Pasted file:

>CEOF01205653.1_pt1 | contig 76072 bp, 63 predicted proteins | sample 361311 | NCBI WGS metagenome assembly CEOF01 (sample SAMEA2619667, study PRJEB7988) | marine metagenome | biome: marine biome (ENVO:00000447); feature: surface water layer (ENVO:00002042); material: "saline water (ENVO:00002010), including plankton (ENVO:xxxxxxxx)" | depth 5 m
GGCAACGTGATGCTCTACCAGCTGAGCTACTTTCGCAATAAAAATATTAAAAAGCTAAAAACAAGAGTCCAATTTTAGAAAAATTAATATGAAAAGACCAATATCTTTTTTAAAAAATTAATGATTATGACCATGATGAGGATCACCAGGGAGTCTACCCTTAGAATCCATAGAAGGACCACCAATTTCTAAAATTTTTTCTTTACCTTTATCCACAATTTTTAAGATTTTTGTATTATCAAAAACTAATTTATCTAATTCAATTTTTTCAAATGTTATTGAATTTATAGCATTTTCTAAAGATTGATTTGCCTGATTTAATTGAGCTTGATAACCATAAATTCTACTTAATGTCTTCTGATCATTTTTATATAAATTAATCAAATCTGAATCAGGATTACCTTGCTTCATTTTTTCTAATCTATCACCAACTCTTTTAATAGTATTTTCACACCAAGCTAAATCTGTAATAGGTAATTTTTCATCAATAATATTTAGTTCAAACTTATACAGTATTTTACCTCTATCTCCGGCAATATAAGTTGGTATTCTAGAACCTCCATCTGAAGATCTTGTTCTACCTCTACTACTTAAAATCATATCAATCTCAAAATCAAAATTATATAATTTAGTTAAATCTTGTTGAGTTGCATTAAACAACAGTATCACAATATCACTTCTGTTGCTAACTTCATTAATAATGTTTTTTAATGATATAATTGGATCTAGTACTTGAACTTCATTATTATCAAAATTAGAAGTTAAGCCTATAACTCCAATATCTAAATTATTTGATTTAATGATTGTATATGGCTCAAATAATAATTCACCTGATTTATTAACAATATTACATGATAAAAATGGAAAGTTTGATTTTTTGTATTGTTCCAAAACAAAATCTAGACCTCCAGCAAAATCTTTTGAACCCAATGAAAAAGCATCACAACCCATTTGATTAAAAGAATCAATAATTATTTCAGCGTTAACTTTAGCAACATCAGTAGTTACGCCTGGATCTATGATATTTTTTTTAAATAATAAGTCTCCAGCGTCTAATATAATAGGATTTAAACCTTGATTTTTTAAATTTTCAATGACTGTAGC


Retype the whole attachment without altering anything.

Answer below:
>CEOF01205653.1_pt1 | contig 76072 bp, 63 predicted proteins | sample 361311 | NCBI WGS metagenome assembly CEOF01 (sample SAMEA2619667, study PRJEB7988) | marine metagenome | biome: marine biome (ENVO:00000447); feature: surface water layer (ENVO:00002042); material: "saline water (ENVO:00002010), including plankton (ENVO:xxxxxxxx)" | depth 5 m
GGCAACGTGATGCTCTACCAGCTGAGCTACTTTCGCAATAAAAATATTAAAAAGCTAAAAACAAGAGTCCAATTTTAGAAAAATTAATATGAAAAGACCAATATCTTTTTTAAAAAATTAATGATTATGACCATGATGAGGATCACCAGGGAGTCTACCCTTAGAATCCATAGAAGGACCACCAATTTCTAAAATTTTTTCTTTACCTTTATCCACAATTTTTAAGATTTTTGTATTATCAAAAACTAATTTATCTAATTCAATTTTTTCAAATGTTATTGAATTTATAGCATTTTCTAAAGATTGATTTGCCTGATTTAATTGAGCTTGATAACCATAAATTCTACTTAATGTCTTCTGATCATTTTTATATAAATTAATCAAATCTGAATCAGGATTACCTTGCTTCATTTTTTCTAATCTATCACCAACTCTTTTAATAGTATTTTCACACCAAGCTAAATCTGTAATAGGTAATTTTTCATCAATAATATTTAGTTCAAACTTATACAGTATTTTACCTCTATCTCCGGCAATATAAGTTGGTATTCTAGAACCTCCATCTGAAGATCTTGTTCTACCTCTACTACTTAAAATCATATCAATCTCAAAATCAAAATTATATAATTTAGTTAAATCTTGTTGAGTTGCATTAAACAACAGTATCACAATATCACTTCTGTTGCTAACTTCATTAATAATGTTTTTTAATGATATAATTGGATCTAGTACTTGAACTTCATTATTATCAAAATTAGAAGTTAAGCCTATAACTCCAATATCTAAATTATTTGATTTAATGATTGTATATGGCTCAAATAATAATTCACCTGATTTATTAACAATATTACATGATAAAAATGGAAAGTTTGATTTTTTGTATTGTTCCAAAACAAAATCTAGACCTCCAGCAAAATCTTTTGAACCCAATGAAAAAGCATCACAACCCATTTGATTAAAAGAATCAATAATTATTTCAGCGTTAACTTTAGCAACATCAGTAGTTACGCCTGGATCTATGATATTTTTTTTAAATAATAAGTCTCCAGCGTCTAATATAATAGGATTTAAACCTTGATTTTTTAAATTTTCAATGACTGTAGC